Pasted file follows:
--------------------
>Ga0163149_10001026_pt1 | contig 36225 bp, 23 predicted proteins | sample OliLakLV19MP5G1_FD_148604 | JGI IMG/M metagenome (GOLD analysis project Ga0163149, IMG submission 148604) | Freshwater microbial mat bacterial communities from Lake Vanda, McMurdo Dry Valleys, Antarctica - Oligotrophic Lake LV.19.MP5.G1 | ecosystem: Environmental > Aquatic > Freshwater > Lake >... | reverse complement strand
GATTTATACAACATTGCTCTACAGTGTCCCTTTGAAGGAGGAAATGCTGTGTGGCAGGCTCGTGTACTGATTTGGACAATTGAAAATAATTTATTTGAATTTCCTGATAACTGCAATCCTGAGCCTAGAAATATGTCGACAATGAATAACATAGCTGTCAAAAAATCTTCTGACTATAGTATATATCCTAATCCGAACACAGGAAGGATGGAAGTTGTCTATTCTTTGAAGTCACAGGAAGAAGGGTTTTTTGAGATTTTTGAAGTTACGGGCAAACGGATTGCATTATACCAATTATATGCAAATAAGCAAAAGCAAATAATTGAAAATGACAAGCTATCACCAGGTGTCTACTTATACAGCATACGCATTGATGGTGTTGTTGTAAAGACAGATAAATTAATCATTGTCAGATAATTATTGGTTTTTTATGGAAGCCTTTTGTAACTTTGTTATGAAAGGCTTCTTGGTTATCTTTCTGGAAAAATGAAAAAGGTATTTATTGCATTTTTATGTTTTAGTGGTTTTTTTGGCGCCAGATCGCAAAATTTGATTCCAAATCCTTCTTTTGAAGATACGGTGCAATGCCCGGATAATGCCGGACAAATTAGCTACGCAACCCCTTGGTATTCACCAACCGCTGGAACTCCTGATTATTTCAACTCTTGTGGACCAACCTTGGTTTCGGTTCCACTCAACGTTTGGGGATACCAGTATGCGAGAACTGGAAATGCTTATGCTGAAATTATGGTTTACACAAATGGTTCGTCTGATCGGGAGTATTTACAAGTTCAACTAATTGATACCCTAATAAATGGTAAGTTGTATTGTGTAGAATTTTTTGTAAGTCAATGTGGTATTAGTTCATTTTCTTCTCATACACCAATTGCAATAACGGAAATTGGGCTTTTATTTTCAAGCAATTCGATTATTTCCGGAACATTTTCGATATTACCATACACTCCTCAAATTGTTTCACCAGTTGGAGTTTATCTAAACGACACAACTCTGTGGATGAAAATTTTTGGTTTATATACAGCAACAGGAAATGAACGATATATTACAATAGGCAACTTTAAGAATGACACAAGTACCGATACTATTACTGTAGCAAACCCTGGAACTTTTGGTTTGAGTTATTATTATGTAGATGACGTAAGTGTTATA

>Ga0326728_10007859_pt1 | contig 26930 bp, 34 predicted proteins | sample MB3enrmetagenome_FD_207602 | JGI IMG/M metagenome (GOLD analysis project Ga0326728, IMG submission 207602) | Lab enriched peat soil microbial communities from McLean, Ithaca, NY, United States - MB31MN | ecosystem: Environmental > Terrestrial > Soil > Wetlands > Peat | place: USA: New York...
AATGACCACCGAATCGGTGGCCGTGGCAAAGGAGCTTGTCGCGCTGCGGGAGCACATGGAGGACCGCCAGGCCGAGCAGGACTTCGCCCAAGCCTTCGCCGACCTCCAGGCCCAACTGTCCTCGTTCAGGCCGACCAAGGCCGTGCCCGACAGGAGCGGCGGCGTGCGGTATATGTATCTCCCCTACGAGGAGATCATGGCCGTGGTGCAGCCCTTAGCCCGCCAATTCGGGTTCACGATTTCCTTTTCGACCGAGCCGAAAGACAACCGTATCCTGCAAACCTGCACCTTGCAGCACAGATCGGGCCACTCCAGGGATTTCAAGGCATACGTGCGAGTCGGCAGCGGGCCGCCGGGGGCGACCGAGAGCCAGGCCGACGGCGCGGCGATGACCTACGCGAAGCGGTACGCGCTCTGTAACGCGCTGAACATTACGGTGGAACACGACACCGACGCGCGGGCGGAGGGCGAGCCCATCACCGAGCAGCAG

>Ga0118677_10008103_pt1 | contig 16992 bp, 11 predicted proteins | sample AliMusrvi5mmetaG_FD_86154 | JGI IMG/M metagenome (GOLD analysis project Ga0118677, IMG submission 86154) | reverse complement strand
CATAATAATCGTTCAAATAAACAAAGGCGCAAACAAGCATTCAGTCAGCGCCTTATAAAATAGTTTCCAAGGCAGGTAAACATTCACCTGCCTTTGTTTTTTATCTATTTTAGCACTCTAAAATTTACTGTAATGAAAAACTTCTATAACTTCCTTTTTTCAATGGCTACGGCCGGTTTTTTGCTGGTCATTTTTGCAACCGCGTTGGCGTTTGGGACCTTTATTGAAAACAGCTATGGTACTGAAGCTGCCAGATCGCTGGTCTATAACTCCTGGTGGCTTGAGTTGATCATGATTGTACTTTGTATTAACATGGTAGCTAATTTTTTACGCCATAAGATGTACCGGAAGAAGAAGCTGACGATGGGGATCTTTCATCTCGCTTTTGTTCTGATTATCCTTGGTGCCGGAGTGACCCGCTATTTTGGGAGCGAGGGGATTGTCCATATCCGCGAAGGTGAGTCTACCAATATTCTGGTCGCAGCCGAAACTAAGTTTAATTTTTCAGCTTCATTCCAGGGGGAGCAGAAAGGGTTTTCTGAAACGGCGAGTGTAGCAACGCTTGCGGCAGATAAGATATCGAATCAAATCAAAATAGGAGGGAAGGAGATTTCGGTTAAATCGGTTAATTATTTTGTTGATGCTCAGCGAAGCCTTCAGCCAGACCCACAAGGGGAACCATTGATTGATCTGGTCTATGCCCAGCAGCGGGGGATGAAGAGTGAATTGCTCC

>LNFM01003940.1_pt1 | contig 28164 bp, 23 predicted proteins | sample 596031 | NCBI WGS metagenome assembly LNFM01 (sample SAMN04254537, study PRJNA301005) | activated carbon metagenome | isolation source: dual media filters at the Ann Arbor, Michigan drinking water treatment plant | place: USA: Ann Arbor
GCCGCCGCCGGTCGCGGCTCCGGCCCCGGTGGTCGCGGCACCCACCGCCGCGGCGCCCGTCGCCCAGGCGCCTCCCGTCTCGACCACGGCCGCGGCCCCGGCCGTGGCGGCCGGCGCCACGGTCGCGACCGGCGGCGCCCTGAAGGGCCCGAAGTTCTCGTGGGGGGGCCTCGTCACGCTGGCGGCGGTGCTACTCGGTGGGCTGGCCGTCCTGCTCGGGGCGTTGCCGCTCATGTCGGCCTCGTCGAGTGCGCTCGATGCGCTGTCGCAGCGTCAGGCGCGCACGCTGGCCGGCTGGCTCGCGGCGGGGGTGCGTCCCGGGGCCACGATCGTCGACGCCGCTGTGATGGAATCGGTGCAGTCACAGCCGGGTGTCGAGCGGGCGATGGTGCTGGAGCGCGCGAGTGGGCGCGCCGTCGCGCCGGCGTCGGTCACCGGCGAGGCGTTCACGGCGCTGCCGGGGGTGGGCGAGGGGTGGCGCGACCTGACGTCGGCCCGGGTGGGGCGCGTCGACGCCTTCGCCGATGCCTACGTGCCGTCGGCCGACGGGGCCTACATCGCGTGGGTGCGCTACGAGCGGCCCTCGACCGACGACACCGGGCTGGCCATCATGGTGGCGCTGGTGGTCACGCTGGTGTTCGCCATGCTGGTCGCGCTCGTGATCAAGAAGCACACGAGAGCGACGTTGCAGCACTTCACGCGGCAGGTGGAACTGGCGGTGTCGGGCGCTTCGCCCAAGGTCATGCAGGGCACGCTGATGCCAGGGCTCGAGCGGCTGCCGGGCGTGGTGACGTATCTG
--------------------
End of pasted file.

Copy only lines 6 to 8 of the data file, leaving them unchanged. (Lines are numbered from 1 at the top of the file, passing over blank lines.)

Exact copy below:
CATAATAATCGTTCAAATAAACAAAGGCGCAAACAAGCATTCAGTCAGCGCCTTATAAAATAGTTTCCAAGGCAGGTAAACATTCACCTGCCTTTGTTTTTTATCTATTTTAGCACTCTAAAATTTACTGTAATGAAAAACTTCTATAACTTCCTTTTTTCAATGGCTACGGCCGGTTTTTTGCTGGTCATTTTTGCAACCGCGTTGGCGTTTGGGACCTTTATTGAAAACAGCTATGGTACTGAAGCTGCCAGATCGCTGGTCTATAACTCCTGGTGGCTTGAGTTGATCATGATTGTACTTTGTATTAACATGGTAGCTAATTTTTTACGCCATAAGATGTACCGGAAGAAGAAGCTGACGATGGGGATCTTTCATCTCGCTTTTGTTCTGATTATCCTTGGTGCCGGAGTGACCCGCTATTTTGGGAGCGAGGGGATTGTCCATATCCGCGAAGGTGAGTCTACCAATATTCTGGTCGCAGCCGAAACTAAGTTTAATTTTTCAGCTTCATTCCAGGGGGAGCAGAAAGGGTTTTCTGAAACGGCGAGTGTAGCAACGCTTGCGGCAGATAAGATATCGAATCAAATCAAAATAGGAGGGAAGGAGATTTCGGTTAAATCGGTTAATTATTTTGTTGATGCTCAGCGAAGCCTTCAGCCAGACCCACAAGGGGAACCATTGATTGATCTGGTCTATGCCCAGCAGCGGGGGATGAAGAGTGAATTGCTCC

>LNFM01003940.1_pt1 | contig 28164 bp, 23 predicted proteins | sample 596031 | NCBI WGS metagenome assembly LNFM01 (sample SAMN04254537, study PRJNA301005) | activated carbon metagenome | isolation source: dual media filters at the Ann Arbor, Michigan drinking water treatment plant | place: USA: Ann Arbor
GCCGCCGCCGGTCGCGGCTCCGGCCCCGGTGGTCGCGGCACCCACCGCCGCGGCGCCCGTCGCCCAGGCGCCTCCCGTCTCGACCACGGCCGCGGCCCCGGCCGTGGCGGCCGGCGCCACGGTCGCGACCGGCGGCGCCCTGAAGGGCCCGAAGTTCTCGTGGGGGGGCCTCGTCACGCTGGCGGCGGTGCTACTCGGTGGGCTGGCCGTCCTGCTCGGGGCGTTGCCGCTCATGTCGGCCTCGTCGAGTGCGCTCGATGCGCTGTCGCAGCGTCAGGCGCGCACGCTGGCCGGCTGGCTCGCGGCGGGGGTGCGTCCCGGGGCCACGATCGTCGACGCCGCTGTGATGGAATCGGTGCAGTCACAGCCGGGTGTCGAGCGGGCGATGGTGCTGGAGCGCGCGAGTGGGCGCGCCGTCGCGCCGGCGTCGGTCACCGGCGAGGCGTTCACGGCGCTGCCGGGGGTGGGCGAGGGGTGGCGCGACCTGACGTCGGCCCGGGTGGGGCGCGTCGACGCCTTCGCCGATGCCTACGTGCCGTCGGCCGACGGGGCCTACATCGCGTGGGTGCGCTACGAGCGGCCCTCGACCGACGACACCGGGCTGGCCATCATGGTGGCGCTGGTGGTCACGCTGGTGTTCGCCATGCTGGTCGCGCTCGTGATCAAGAAGCACACGAGAGCGACGTTGCAGCACTTCACGCGGCAGGTGGAACTGGCGGTGTCGGGCGCTTCGCCCAAGGTCATGCAGGGCACGCTGATGCCAGGGCTCGAGCGGCTGCCGGGCGTGGTGACGTATCTG